Friday, 26 February 2016

The Odd Fellows Society by C.G. Barrett, 2015

Opening line: "There was no point in screaming. Philip Cannon was a dead man."

C.G. Barrett, publisher of a Tampa newsmagazine, World of Westchase, has introduced me to his new mystery novel The Odd Fellows Society released last December.

The book has been named a Top Book Pick and given a 5-star review by IndieReader, which specialises in small and independent publishers.

Synopsis

"Santiago Torres, the Jesuit headmaster of a Washington, D.C. high school, knows two truths. First, historian Jasper Willoughs, his closest friend, didn’t toss himself off a dormitory roof. Second, a Georgetown University secret society — a running joke on campus — has blood on its hands. When Torres’s pursuit of the truth triggers a bizarre and deadly scavenger hunt, its clues, scratched out on parchment by his dead friend, lead Santi to risk everything he holds sacred: his job, his life, even the woman he secretly loves."

The thriller explores America's national preoccupation with race and will have readers looking at the US capital, and its monuments’ secrets, in a whole different shade of black and white.

A native of Northeast Pennsylvania, Barrett’s popular novels have included both young adult and adult fiction in the genres of fantasy and mystery. His humour writing about life as a parent has appeared in over a dozen parenting magazines throughout the United States. He lives with his wife, his three daughters, and his two Shetland Sheepdogs in Tampa, Florida.

Readers can learn more about his books at www.cgbarrett.com.

14 comments:

  1. This sounds like a really interesting premise, Prashant. And I do have to say I like stories with academic settings. Thanks for sharing.

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    1. Margot, you are welcome. I think this is probably like a Dan Brown, though there can be no comparison between two authors writing on a common theme.

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  2. Sounds like a good one. Thanks, Prashant, for the review and the links.

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    1. Thanks, Elgin. I did not review the book as I'd have liked to. The author has, of course, offered to send me a copy for review.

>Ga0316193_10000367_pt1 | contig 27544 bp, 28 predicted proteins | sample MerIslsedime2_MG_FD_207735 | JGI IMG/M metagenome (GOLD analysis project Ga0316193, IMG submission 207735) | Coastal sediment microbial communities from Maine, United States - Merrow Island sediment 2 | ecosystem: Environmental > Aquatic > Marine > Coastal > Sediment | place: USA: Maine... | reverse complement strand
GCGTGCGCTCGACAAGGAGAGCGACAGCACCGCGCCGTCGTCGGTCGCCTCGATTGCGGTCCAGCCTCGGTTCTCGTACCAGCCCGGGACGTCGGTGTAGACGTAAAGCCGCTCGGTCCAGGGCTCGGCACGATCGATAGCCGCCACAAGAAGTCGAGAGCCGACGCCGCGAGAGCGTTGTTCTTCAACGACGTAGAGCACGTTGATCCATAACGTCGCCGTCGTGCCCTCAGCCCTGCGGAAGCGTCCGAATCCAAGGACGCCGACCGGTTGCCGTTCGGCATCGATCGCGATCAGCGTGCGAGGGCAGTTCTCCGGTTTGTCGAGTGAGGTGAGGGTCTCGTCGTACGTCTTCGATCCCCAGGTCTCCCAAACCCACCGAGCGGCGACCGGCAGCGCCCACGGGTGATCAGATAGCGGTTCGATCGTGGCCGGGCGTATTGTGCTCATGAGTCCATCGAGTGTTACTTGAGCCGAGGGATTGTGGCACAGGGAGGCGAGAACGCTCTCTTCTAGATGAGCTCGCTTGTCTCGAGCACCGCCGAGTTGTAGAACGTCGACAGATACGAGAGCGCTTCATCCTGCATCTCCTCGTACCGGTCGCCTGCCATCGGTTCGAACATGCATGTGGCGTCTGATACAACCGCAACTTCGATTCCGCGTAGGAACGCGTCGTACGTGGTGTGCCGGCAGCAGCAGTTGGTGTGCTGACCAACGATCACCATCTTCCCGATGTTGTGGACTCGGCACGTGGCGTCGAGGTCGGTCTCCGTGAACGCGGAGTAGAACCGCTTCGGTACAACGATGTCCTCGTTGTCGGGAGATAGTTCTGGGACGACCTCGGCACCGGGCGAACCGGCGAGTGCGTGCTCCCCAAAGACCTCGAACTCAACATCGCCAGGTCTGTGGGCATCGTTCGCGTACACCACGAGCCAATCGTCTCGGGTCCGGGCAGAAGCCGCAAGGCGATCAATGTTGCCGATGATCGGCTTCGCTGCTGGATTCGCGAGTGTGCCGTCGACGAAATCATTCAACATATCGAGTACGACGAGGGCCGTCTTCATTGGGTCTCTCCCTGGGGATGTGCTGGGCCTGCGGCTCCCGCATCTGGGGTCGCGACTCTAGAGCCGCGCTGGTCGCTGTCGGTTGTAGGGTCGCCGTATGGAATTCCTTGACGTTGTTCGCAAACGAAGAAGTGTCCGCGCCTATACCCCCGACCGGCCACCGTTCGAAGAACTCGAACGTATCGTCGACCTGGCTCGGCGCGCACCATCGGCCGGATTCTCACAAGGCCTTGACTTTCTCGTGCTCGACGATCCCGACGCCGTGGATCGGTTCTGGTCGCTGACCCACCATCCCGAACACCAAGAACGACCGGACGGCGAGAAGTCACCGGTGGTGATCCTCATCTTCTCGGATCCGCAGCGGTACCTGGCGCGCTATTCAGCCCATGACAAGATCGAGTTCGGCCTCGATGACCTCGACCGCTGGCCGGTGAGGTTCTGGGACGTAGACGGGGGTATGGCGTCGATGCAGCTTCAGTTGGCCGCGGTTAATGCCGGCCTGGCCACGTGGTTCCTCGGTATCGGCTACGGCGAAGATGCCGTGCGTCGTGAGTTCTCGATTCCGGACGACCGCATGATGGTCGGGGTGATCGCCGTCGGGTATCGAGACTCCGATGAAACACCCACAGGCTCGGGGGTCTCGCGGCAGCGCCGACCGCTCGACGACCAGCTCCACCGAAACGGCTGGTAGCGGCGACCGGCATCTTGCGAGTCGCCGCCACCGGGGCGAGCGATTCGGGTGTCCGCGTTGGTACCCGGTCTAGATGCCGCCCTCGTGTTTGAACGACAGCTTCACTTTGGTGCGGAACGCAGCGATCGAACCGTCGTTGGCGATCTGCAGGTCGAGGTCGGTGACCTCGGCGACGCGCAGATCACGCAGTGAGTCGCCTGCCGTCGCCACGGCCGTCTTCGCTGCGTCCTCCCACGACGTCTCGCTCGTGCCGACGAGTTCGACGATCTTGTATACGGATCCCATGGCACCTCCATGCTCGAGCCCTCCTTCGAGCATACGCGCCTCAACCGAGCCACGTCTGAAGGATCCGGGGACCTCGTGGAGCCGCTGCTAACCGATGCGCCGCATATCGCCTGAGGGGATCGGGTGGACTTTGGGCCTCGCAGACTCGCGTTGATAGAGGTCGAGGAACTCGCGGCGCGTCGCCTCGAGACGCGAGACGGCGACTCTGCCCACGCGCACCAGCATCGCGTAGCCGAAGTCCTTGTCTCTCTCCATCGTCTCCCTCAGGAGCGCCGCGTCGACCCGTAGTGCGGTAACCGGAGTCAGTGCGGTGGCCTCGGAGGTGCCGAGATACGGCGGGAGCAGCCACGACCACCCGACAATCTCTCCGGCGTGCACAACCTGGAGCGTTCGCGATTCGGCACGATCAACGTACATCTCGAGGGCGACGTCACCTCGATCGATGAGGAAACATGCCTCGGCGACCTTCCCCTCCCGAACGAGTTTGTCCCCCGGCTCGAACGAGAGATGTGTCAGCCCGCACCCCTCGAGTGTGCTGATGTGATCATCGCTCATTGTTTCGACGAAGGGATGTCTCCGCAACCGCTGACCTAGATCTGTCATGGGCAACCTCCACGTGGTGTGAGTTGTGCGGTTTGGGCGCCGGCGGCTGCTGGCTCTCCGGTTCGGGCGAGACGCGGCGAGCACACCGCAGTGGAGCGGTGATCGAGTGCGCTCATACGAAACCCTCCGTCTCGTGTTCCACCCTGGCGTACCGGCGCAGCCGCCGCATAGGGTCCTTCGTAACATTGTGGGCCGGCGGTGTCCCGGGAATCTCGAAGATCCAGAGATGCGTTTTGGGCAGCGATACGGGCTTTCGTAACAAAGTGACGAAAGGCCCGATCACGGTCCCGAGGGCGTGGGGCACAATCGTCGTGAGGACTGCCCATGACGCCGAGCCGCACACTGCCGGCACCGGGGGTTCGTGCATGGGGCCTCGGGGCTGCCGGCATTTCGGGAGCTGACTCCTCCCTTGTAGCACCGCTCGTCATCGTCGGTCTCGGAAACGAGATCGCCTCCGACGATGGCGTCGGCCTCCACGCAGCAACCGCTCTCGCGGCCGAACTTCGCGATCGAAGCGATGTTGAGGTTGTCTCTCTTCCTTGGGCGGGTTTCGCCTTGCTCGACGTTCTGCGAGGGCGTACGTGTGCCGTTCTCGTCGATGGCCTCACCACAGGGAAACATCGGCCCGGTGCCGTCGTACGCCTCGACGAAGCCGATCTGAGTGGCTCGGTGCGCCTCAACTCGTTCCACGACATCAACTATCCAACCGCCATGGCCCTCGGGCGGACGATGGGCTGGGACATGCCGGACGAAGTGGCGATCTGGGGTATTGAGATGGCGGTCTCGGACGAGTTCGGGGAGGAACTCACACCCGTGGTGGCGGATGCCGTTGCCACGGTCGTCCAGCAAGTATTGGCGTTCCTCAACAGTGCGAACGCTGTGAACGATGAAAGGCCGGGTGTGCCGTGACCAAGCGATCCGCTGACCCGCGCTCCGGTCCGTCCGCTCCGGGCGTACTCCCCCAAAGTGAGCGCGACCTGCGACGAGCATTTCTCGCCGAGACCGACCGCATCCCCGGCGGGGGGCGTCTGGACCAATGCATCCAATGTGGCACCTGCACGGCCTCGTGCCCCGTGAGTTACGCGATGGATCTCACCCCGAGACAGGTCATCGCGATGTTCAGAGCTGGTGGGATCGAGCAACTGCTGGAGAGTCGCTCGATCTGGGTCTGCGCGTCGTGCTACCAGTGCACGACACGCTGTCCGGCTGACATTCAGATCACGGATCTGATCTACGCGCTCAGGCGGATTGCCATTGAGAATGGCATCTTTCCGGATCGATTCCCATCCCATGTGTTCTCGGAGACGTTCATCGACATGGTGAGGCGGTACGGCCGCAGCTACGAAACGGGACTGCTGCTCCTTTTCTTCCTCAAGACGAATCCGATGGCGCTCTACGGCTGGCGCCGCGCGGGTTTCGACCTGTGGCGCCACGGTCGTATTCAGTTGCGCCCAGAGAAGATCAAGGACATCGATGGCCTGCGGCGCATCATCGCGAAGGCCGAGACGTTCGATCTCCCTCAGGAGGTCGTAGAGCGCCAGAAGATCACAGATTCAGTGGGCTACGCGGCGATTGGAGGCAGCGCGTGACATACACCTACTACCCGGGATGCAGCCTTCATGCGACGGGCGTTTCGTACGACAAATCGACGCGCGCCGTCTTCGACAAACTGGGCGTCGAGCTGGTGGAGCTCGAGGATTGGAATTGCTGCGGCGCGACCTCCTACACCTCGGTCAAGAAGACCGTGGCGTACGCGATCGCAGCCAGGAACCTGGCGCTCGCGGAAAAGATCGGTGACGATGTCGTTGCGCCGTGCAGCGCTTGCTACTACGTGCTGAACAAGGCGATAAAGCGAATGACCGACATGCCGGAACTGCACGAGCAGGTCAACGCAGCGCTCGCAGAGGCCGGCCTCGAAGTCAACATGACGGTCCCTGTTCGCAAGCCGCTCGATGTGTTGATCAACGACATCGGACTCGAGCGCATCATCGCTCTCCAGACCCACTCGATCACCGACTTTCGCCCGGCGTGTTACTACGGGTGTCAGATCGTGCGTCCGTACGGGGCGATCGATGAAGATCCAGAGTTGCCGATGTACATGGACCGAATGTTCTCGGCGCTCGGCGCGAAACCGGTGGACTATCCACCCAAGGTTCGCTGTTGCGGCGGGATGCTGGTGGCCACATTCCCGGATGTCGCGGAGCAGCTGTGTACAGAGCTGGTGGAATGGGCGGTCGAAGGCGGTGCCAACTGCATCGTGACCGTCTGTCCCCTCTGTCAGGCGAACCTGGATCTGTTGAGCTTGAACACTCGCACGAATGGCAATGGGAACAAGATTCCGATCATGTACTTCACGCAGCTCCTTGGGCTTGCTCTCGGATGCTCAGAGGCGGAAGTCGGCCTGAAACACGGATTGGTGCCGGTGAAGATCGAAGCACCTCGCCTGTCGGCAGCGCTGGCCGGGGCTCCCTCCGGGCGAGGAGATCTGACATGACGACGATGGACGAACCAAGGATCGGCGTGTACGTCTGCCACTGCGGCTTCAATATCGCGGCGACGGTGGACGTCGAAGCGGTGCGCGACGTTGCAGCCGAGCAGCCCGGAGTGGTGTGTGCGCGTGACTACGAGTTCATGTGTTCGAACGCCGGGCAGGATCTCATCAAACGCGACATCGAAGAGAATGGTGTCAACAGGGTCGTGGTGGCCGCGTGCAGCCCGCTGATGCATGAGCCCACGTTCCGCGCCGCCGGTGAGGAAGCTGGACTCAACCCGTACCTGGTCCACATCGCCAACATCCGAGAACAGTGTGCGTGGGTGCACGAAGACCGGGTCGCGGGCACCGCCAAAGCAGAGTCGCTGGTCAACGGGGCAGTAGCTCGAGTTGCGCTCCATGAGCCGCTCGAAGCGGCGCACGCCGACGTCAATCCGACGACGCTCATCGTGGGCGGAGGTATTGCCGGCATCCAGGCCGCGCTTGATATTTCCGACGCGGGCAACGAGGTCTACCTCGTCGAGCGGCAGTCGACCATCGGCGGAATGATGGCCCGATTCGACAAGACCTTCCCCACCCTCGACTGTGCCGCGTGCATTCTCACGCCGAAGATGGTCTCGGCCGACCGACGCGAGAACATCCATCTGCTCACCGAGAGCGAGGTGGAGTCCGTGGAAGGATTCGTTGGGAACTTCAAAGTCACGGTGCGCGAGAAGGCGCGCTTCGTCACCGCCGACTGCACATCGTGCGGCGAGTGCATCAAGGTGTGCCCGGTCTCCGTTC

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  3. Nice review, Prashant. The book sounds like something I might enjoy.

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    1. Oscar, thank you. It's more like a preview. I have not read the book yet.

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  4. Sounds interesting, I'll look for it.

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    1. Rick, it does seem like it. I quite liked the premise.

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  5. Prashant, I hope you enjoy it if you do try it. If I'm honest it probably doesn't appeal to me.

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    1. That's fine, Col. I might read it later. I'm behind on my present commitments.

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  6. I like the idea of this one, and look forward to hearing your opinion at some future moment.

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    1. Moira, I do hope to read it at some point in future.

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  7. And he's back! This sounds like great entertainment with a savvy edge to it = thanks, Prashant - consider me sold

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    1. It certainly does, Sergio. I'd like to know what you think of it.

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